UK lawmakers reject 2030 power sector carbon target


UK lawmakers reject 2030 power sector carbon target


LONDON -- An amendment to the U.K. government's Energy Bill was narrowly defeated Tuesday, after lawmakers rejected a move to commit the country to near carbon emissions-free electricity generation by 2030.

Several lawmakers from the Liberal Democrat party, the junior partner in the coalition government, voted in favor of an amendment to the administration's Energy Bill that was proposed by Conservative lawmaker Tim Yeo, chair of the Energy and Climate Change Committee, who contended that uncertainty over the introduction of carbon reduction targets was hampering investment.

"Doubts about whether a future government will stay committed to supporting low carbon technologies after 2020, fears that instead it will bet the farm on another dash for gas, and a lack of clarity…have all unsettled investors," Mr. Yeo said in a speech before the lower House of Commons.

Mr. Yeo used his speech to call on Liberal Democrat lawmakers to break with the government's position that the amendment could restrict businesses at a difficult economic time, and support the amendment.

But the amendment was defeated by 290 votes to 267.

The Energy Bill, which is the government's attempt to formalize its energy policy, contains several contentious areas. These include several measures designed to reform the electricity market, as well as policies that attempt to address the problems of pollution and climate change.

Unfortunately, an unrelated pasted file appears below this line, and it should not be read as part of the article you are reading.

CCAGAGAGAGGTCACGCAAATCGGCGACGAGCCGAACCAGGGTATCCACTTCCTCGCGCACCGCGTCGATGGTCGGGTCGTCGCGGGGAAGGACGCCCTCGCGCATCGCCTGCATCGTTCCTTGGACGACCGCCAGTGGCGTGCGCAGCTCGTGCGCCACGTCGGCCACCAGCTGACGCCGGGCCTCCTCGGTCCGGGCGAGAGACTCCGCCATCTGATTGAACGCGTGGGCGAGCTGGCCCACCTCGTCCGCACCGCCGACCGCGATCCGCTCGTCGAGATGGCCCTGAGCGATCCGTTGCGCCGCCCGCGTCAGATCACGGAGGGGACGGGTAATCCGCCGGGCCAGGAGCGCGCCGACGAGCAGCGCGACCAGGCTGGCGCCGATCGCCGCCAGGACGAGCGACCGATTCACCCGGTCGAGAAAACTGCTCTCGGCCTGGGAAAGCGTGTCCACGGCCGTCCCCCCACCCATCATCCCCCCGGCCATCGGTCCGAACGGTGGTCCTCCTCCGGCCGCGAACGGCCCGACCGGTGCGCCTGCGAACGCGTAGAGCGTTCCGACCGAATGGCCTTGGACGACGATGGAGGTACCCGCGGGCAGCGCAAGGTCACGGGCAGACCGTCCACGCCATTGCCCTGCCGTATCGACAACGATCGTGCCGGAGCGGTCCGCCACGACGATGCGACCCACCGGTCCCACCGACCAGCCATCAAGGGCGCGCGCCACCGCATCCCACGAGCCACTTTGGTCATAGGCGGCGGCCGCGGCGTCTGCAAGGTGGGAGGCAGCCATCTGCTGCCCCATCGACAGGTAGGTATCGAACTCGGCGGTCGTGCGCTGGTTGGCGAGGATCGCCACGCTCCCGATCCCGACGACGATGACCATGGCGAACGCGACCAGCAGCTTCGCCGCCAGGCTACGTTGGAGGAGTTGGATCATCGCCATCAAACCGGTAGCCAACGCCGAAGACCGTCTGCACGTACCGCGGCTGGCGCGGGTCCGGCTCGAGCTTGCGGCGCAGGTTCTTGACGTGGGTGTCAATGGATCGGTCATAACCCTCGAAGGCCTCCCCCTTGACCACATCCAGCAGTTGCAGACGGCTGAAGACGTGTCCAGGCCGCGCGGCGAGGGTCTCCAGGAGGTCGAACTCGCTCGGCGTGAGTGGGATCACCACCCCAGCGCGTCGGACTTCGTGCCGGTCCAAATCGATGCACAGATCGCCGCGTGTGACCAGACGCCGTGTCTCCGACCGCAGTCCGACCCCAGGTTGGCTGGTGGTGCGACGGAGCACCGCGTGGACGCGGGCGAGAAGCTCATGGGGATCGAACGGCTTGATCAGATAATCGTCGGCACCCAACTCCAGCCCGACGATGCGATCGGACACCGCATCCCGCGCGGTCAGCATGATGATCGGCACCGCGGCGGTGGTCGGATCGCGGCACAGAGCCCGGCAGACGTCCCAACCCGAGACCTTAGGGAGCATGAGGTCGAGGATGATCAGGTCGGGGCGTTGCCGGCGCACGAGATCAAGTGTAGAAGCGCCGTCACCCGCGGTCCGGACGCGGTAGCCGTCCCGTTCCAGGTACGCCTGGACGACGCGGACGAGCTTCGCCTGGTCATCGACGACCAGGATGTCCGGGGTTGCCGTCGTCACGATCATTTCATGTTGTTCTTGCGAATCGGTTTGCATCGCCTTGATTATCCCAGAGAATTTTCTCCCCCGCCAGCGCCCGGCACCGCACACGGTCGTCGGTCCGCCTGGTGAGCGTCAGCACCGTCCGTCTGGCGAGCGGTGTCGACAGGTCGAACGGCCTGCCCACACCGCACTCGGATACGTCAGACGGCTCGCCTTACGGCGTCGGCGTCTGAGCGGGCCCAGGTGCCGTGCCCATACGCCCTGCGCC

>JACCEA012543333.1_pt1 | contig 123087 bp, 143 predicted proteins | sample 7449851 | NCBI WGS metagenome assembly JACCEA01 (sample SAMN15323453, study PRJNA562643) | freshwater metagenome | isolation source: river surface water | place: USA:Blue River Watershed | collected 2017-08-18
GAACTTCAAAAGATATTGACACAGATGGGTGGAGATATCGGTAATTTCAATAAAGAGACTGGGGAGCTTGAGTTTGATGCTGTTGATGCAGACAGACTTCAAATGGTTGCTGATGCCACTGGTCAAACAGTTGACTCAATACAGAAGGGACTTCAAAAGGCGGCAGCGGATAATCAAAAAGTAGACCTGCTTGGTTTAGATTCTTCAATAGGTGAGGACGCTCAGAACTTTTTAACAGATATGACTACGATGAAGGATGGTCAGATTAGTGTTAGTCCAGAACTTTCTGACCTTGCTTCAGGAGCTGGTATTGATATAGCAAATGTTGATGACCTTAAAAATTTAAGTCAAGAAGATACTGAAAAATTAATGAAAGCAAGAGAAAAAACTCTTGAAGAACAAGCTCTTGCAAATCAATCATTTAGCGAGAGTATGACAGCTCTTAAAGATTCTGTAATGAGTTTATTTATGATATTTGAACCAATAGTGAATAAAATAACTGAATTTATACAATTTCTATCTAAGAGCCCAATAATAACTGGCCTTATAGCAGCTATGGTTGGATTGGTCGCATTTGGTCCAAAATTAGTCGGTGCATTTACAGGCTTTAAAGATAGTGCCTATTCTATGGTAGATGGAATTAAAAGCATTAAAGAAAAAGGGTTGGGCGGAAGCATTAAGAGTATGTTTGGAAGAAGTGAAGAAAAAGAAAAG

So far the government has shied away from setting a target for decarbonization, or discussing such a level before the next general election.

Mr. Yeo noted that postponing the decision until after the next election would introduce another element of uncertainty, and come too late for many investment decisions.

In March, one of the largest U.K. energy companies, SSE, said that it would shut 15% of its electricity-generating capacity because it had become unprofitable, and said that the government would need to provide more clarity on policy before it could take any further investment decisions.

Plans to move towards energy generation that produces much less carbon than coal, oil and gas, meanwhile, have also hit several obstacles.

The government is locked in talks with the company due to build the U.K.'s next wave of nuclear power stations, Electricite de France. The debate, which centers on the price that EDF would be guaranteed to receive for its energy, has put work on the reactors on indefinite hold.

The advance of shale gas technology in the U.S., meanwhile, has whetted the appetite of other countries for new, plentiful fossil fuel supplies.

George Osborne, the U.K. chancellor of the exchequer, said in his budget speech in March: "Shale gas is part of the future and we will make it happen."

But the "envious glances cast across the Atlantic" have contributed to lack of certainty needed for investment in the energy sector, Mr. Yeo said.

Dow Jones Newswires


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